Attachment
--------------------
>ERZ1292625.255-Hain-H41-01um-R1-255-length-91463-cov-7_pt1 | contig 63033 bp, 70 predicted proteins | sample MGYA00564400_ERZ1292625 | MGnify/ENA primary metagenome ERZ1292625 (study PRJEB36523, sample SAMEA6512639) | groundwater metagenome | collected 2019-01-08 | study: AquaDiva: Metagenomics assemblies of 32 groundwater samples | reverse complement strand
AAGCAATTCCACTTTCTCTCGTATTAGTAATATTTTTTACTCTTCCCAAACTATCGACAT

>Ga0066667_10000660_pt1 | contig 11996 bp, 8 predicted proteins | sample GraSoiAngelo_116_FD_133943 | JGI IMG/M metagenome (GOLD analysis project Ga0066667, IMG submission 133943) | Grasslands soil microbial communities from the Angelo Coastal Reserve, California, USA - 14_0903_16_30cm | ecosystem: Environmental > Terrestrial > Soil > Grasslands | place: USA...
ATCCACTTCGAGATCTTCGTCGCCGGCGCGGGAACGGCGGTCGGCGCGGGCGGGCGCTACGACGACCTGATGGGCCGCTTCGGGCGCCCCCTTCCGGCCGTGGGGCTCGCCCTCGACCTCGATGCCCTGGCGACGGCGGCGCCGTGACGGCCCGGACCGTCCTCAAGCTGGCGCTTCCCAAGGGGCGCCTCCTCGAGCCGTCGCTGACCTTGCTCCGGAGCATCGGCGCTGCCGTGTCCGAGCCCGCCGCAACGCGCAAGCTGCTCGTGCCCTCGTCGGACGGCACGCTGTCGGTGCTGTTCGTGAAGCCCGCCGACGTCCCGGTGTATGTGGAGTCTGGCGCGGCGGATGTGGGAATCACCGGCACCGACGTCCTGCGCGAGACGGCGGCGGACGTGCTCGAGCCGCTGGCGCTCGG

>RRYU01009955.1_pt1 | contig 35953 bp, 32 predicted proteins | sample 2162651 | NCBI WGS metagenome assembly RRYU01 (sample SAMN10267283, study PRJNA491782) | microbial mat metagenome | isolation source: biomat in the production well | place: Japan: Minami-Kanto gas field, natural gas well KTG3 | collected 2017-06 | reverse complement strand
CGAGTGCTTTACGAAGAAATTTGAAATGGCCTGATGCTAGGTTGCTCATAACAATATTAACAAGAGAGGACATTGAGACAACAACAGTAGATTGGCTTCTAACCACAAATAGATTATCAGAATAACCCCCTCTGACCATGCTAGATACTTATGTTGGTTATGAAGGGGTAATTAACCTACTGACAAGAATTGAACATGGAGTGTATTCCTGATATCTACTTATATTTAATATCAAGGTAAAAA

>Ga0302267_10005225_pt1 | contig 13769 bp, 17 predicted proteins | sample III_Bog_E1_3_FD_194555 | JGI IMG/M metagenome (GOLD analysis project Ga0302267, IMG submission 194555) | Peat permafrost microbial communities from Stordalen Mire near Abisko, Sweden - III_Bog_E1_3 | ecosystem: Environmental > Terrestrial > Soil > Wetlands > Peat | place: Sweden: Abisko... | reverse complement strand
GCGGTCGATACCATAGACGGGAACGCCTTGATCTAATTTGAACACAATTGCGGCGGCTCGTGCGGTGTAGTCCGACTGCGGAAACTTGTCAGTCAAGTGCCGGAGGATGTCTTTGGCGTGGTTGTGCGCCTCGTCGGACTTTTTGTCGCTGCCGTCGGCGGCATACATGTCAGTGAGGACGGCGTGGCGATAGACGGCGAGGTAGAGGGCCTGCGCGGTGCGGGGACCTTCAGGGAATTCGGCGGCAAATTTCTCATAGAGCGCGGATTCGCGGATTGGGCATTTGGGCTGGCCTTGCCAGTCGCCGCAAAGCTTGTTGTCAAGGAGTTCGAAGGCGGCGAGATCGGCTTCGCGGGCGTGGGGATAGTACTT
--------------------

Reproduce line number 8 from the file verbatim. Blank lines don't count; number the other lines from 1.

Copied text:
GCGGTCGATACCATAGACGGGAACGCCTTGATCTAATTTGAACACAATTGCGGCGGCTCGTGCGGTGTAGTCCGACTGCGGAAACTTGTCAGTCAAGTGCCGGAGGATGTCTTTGGCGTGGTTGTGCGCCTCGTCGGACTTTTTGTCGCTGCCGTCGGCGGCATACATGTCAGTGAGGACGGCGTGGCGATAGACGGCGAGGTAGAGGGCCTGCGCGGTGCGGGGACCTTCAGGGAATTCGGCGGCAAATTTCTCATAGAGCGCGGATTCGCGGATTGGGCATTTGGGCTGGCCTTGCCAGTCGCCGCAAAGCTTGTTGTCAAGGAGTTCGAAGGCGGCGAGATCGGCTTCGCGGGCGTGGGGATAGTACTT